The significance of the very slow blood flow in the capillaries (0.07 cm per second) is that it allows adequate time for the exchange of nutrients and metabolic wastes between the blood and tissue cells by diffusion. Irrespective of the total cross-sectional area and the resistance of the Blood vessels; blood always flows along a concentration gradient, i.e. from a point of higher Pressure to that of lower pressure. The greater the resistance to blood flows between these two Points, the greater will be the drop in blood pressure as blood moves along.

In a closed system such as the circulatory system, the rate of fluid flow at any point is not determined By the pressure at that point, but by its relative total cross-sectional area. Thus blood flow rate is Lowest at the capillary network because of its large total cross-sectional area. On the other hand, the High resistance of the narrow and numerous capillaries does not affect the blood flow rate at the Capillaries, but will result in a rapid drop in blood pressure along the capillaries as more energy is Required moving the blood along this part.
To help students to integrate the above ideas, the table below provides a summary of the adaptive Features of the capillaries and their significance: Adaptive features of capillaries and their significance, Adaptive features Effect Significance
1.Large total cross-sectional area slow blood flow rate, Adequate time for exchange of Substances

Thin capillary wall, Readily permeable to dissolved substances, Rapid diffusion of substances
Plastic anemia is a disease of the bone marrow- the organ that produces the body's blood cells. Approximately .Two thousand people in the U.S. are diagnosed each year with plastic anemia. The symptoms of plastic anemia are fatigue, bruising, infections, and weakness.

Although these symptoms are much like those associated with leukemia. Plastic anemia is not a form of cancer.
In-patients, with plastic anemia the bone marrow stops producing, or produces too few red blood cells, white blood cells, and platelets. Without sufficient red blood cells, oxygen cannot reach organs and tissues throughout the body.
A decrease in the number of white blood cells causes the body's ability to fight infection as well as it should.

Platelets are needed to help blood clot. Although the exact cause of plastic anemia is not known, most evidence points to a combination of factors. The first factor is damaged stem cells. These are the primitive cells in the bone marrow that produce blood cells. Another factor is damage to the bone marrow environment in which blood cells develop. Other factors include abnormalities in the proteins that regulate blood cell production and a malfunctioning immune system that interferes with the normal blood cell production.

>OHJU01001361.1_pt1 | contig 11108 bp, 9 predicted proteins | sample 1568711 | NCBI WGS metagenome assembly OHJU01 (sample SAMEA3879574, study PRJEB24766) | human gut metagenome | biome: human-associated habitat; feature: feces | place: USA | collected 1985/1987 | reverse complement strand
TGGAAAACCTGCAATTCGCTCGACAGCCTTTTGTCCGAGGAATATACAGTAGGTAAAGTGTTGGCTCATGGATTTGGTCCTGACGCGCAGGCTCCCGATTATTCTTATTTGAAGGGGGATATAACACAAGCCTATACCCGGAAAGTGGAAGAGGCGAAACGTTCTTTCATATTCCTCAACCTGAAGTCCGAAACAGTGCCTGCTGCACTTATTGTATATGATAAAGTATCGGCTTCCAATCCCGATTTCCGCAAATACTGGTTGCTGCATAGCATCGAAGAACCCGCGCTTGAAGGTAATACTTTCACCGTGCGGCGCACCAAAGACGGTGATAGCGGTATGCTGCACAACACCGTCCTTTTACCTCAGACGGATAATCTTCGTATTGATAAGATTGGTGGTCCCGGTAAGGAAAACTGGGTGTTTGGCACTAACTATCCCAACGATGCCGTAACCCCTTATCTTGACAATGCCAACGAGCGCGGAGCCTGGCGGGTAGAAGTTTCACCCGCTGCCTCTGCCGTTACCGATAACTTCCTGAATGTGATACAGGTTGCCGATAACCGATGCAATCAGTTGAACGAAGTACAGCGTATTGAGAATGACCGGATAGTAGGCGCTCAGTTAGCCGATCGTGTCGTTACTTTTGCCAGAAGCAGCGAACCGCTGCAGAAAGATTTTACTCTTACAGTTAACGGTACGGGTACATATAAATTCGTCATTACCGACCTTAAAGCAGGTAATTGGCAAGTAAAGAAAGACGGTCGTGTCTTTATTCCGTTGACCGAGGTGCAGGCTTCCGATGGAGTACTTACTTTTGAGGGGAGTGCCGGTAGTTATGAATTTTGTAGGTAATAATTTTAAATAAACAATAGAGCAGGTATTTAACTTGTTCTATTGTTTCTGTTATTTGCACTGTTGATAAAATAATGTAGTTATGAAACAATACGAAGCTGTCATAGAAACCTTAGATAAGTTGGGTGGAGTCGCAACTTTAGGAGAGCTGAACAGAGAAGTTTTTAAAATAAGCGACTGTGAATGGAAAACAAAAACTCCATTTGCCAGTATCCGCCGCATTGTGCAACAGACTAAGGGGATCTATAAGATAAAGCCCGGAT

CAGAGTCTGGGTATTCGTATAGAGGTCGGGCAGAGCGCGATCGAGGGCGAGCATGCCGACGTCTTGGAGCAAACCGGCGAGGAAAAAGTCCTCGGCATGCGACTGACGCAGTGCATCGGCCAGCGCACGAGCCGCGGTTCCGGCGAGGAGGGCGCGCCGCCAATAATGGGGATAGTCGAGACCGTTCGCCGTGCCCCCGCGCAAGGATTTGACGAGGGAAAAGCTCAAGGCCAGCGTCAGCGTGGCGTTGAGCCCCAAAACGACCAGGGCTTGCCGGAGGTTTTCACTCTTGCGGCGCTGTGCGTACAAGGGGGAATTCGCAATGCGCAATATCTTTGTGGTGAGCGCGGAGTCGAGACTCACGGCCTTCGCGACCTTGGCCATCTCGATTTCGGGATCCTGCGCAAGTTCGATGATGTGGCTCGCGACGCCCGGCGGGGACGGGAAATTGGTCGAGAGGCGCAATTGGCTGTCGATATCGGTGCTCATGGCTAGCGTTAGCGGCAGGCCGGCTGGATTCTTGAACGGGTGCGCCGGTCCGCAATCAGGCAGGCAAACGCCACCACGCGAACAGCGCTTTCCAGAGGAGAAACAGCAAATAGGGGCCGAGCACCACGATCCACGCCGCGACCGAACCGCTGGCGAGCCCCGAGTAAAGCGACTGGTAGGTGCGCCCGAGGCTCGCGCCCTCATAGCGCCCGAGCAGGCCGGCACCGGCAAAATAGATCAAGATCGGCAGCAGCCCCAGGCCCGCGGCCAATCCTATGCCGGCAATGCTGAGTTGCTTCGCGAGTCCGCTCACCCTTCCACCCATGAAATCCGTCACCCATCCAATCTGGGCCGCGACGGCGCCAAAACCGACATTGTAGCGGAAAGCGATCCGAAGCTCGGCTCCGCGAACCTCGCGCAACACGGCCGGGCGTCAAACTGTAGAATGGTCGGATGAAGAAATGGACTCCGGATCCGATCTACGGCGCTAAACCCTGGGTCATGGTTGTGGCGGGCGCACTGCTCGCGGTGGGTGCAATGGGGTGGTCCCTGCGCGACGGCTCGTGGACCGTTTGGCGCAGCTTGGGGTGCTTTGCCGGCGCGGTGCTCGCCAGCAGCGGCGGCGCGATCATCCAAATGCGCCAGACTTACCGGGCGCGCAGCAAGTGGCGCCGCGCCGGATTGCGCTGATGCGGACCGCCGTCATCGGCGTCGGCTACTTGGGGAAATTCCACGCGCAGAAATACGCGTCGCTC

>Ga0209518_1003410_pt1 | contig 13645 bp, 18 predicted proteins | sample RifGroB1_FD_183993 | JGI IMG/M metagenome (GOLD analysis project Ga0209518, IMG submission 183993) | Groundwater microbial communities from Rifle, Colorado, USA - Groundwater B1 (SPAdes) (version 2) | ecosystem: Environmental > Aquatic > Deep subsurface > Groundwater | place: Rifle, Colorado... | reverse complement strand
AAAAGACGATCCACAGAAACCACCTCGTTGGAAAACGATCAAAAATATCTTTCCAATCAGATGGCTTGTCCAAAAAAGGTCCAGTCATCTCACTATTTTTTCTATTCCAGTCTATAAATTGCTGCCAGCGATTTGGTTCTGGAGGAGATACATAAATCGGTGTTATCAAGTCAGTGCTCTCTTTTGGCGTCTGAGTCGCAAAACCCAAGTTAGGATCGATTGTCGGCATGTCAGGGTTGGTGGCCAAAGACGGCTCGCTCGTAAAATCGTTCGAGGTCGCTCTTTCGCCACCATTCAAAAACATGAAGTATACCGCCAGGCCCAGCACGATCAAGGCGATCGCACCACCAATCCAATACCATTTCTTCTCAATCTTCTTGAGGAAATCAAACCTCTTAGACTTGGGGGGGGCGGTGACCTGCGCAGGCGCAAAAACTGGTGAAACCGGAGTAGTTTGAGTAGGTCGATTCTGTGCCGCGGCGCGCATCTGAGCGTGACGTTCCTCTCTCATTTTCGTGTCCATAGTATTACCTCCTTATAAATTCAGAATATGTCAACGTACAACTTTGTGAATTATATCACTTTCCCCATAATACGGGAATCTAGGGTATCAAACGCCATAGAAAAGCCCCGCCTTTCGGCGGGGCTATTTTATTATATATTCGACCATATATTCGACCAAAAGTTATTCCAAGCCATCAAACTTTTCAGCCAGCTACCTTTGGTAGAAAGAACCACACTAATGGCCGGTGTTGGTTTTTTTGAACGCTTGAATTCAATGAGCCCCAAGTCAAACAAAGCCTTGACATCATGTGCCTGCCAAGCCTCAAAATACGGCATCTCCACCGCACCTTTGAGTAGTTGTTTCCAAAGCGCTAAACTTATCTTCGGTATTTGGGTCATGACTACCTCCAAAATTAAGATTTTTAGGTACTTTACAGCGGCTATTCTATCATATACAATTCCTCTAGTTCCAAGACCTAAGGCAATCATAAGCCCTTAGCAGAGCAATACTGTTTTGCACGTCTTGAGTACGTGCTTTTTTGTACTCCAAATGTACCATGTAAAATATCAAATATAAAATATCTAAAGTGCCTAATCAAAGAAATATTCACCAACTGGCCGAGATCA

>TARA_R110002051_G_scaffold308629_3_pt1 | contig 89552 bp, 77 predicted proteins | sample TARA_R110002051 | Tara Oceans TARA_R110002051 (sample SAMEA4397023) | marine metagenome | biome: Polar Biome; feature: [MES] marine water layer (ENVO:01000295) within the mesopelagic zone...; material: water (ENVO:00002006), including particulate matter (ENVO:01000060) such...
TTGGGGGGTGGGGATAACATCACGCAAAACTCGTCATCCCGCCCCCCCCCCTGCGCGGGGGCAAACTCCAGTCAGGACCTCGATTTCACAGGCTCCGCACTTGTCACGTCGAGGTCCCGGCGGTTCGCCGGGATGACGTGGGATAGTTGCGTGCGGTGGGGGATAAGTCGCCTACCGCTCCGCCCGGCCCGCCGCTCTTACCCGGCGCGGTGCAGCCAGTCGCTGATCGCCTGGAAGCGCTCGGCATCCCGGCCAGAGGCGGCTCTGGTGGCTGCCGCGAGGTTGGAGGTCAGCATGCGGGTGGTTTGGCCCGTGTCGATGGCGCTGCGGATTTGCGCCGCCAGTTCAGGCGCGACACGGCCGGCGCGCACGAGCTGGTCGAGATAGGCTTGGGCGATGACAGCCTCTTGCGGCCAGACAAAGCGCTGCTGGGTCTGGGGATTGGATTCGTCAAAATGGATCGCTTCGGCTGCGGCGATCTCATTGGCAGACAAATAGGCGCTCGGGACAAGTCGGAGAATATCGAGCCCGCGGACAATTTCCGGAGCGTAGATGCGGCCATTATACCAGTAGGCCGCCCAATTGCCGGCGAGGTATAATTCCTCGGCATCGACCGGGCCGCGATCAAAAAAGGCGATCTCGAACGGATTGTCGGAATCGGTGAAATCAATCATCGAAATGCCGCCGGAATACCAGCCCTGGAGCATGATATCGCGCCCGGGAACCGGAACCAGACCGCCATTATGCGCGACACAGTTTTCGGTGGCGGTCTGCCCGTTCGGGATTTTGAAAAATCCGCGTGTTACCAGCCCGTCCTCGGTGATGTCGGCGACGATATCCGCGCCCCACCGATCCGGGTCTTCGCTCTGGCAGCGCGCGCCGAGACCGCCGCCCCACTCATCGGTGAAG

Certain environmental factors have been associated with the development of plastic anemia. Chemotherapy drugs such as busulfan or antibiotics such as chloraphenicol can cause temporary or prolonged plastic anemia. Chemicals such as benzene and pesticides, infections such as viral hepatitis and mononucleosis, autoimmune disorders and ionizing radiation also has been linked to the development of plastic anemia. Although exposure to these agents increases the risk of developing plastic anemia, it is proven that they are not the sole cause of plastic anemia.
Plastic anemia was once considered incurable.

Today, more than fifty percent of patients diagnosed with plastic anemia can be cured. For patients under the age of fifty and those over fifty that are in good health, the treatment of choice is a bone marrow transplant. However, more than halves of the patients that are diagnosed are ineligible foe a bone marrow transplants because of age or the lack of a suitable bone marrow donor. For these patients, the preferred treatment is immunosuppressive therapy consisting of injections of antithymocyte globulin (ATG), with or without oral closporine.

ATG therapy boosts the production of red blood cells, blood cells, and platelets in thirty to fifty percent of patients. In some cases, blood cell production returns to normal, while in others it returns to a level that allows the patient to have a normal lifestyle.Approximately ten to fifteen percent of patients who initially respond to ATG therapy have the disease relapse during the first twelve months following treatment. Another round of ATG therapy may be administered in an effort to bring blood cell production back to an acceptable level.

Some patients who respond to ATG therapy eventually develop another bone marrow disorder such as myelogenous syndrome or acute nonmyelogenous leukemia. These disorders may be temporarily treatable, but are seldom curable. Overall, between thirty and forty percent of patients treated with ATG therapy become long term survivors and the majority of these long term survivors appear to be cured.
Patients who have a relative with matching bone marrow have a seventy to ninety percent chance of being cured following a bone marrow transplant. Patients transplanted with marrow from a related donor whose marrow type nearly matches the patient's have a fifty- percent chance of being cured.

If marrow from a matched unrelated donor is used, the likelihood of a cure is twenty to thirty percent.